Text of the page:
Not in the least.
Then, we answer, neither do those various and false notions of personal beauty in the least detract from the reality of an absolutely perfect form of personal human beauty.
But we do not stand in need of a theory to prove this. The verdict of art and the incontrovertible evidence of the most exact of sciences are at our command.
Where do the painter and the sculptor of to-day seek
their highest models? In those discolored and broken marbles chiselled nigh three thousand years ago in Greece. All that we have since learned does but teach us the more forcibly that these illustrate the eternal laws of beauty.
These laws are those of geometry.
"You don't mean to make this a treatise on the higher mathematics?"
Heaven forbid. There is no such matter in our thoughts. But we do want to say in reply to those stupid philosophizers who can see nothing absolute in the ideal of beauty, that the curves and outlines of perfect human figures can be geometrically constructed by the rule of harmonic ratio; that they can be derived from the laws of the vibration of a monochord; that they are, therefore, as much in a strait-jacket of mathematics as are the notes of a musical instrument; that all this and a great deal more to the purpose has been proven by the researches of an English writer whose name is D. R. Hay, and that—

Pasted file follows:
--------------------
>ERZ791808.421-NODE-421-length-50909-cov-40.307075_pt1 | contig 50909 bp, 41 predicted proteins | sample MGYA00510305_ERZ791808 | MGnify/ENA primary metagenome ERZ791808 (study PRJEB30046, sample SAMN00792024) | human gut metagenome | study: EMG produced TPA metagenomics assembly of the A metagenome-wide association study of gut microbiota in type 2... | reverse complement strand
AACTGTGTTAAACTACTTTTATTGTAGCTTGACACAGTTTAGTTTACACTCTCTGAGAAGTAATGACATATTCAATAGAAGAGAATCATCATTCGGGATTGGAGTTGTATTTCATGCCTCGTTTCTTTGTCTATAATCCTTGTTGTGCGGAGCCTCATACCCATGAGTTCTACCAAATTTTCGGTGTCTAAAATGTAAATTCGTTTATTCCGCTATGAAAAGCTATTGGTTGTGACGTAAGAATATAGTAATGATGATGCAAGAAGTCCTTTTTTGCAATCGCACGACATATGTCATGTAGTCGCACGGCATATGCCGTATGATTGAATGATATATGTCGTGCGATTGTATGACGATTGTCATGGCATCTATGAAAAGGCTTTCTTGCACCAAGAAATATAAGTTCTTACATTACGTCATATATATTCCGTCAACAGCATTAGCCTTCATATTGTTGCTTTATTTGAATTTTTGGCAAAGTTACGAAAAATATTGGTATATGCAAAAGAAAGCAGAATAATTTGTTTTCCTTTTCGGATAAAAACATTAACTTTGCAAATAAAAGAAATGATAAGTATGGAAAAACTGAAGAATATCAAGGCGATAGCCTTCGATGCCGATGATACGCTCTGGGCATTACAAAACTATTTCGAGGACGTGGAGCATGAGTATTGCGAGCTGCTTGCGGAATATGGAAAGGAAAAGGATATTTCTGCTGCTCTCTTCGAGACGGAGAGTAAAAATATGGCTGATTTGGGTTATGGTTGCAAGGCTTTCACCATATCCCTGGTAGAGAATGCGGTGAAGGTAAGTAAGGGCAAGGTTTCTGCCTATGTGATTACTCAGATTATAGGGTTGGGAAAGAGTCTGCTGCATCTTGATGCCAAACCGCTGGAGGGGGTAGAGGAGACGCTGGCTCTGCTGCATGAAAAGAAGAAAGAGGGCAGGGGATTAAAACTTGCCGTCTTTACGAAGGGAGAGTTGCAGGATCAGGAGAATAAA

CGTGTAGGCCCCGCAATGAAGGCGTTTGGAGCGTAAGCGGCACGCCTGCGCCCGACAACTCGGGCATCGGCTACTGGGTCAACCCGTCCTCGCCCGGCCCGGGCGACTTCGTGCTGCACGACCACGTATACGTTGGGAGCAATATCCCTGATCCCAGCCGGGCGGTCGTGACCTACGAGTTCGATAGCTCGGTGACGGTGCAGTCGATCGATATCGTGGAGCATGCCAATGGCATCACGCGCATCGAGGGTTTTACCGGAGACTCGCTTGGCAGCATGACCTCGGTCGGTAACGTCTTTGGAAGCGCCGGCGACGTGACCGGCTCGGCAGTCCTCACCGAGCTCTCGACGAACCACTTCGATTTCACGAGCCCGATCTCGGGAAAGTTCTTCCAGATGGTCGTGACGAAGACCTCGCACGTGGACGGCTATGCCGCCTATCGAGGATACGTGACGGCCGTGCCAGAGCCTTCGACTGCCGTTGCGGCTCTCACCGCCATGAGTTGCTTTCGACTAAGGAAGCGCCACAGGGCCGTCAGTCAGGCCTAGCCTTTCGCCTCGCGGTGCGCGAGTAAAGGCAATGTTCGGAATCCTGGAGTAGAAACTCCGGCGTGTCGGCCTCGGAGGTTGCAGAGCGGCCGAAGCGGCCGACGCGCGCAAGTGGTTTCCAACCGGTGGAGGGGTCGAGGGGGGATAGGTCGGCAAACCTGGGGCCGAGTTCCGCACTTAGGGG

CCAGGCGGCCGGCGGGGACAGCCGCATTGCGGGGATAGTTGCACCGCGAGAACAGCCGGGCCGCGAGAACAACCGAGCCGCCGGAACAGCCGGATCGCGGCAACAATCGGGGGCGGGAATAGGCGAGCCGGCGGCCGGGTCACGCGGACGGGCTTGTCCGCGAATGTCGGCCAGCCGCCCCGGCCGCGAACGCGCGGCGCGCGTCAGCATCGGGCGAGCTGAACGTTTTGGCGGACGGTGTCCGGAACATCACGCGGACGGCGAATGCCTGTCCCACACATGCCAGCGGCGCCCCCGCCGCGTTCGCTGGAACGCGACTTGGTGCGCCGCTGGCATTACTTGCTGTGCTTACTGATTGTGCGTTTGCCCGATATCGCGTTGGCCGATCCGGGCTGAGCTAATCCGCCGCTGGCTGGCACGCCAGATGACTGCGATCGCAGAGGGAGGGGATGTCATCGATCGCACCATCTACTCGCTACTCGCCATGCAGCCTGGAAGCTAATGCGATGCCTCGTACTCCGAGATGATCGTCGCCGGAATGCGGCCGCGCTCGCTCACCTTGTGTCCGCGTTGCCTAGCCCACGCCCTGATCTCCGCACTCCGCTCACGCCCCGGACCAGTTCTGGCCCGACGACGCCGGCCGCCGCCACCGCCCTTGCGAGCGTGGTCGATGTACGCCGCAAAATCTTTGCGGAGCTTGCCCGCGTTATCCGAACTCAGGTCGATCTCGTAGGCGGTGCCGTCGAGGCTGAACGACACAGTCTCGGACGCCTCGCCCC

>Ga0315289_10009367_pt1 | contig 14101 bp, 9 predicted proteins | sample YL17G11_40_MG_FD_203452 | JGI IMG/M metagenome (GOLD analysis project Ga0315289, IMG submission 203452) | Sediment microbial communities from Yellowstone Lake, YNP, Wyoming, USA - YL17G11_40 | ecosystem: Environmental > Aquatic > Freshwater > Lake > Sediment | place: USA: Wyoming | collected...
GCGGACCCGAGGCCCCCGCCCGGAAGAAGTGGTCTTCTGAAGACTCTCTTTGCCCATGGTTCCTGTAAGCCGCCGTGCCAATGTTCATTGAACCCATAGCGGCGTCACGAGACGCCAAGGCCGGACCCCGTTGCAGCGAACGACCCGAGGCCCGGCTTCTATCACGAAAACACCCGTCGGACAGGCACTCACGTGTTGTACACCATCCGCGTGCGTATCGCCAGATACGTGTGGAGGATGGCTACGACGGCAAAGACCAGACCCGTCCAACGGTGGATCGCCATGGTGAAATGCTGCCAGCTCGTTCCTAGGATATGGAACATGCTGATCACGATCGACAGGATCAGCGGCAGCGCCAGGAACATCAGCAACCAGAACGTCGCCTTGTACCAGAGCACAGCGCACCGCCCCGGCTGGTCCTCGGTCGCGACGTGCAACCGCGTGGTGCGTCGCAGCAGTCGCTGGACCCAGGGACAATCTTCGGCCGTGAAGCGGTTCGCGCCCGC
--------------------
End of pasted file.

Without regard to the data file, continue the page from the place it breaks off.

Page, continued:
But enough, or we shall strike the very rock we are steering to avoid, and overwhelm ourselves in a sea of technicalities. Let it only be remembered that personal beauty is a harmony of form and color quite as severely regulated by mathematical formulæ, yet capable of quite as infinite variations as that other harmony we call music.
FOREVER THE SAME.
"What is Beauty?" some one once asked Goethe.
"I do not know, but I can show it to you," he re
We shall follow the advice of this great master, and, troubling ourselves no further as to the ultimate nature of Beauty, we shall rather inquire how it is to be got, and how it is to be kept.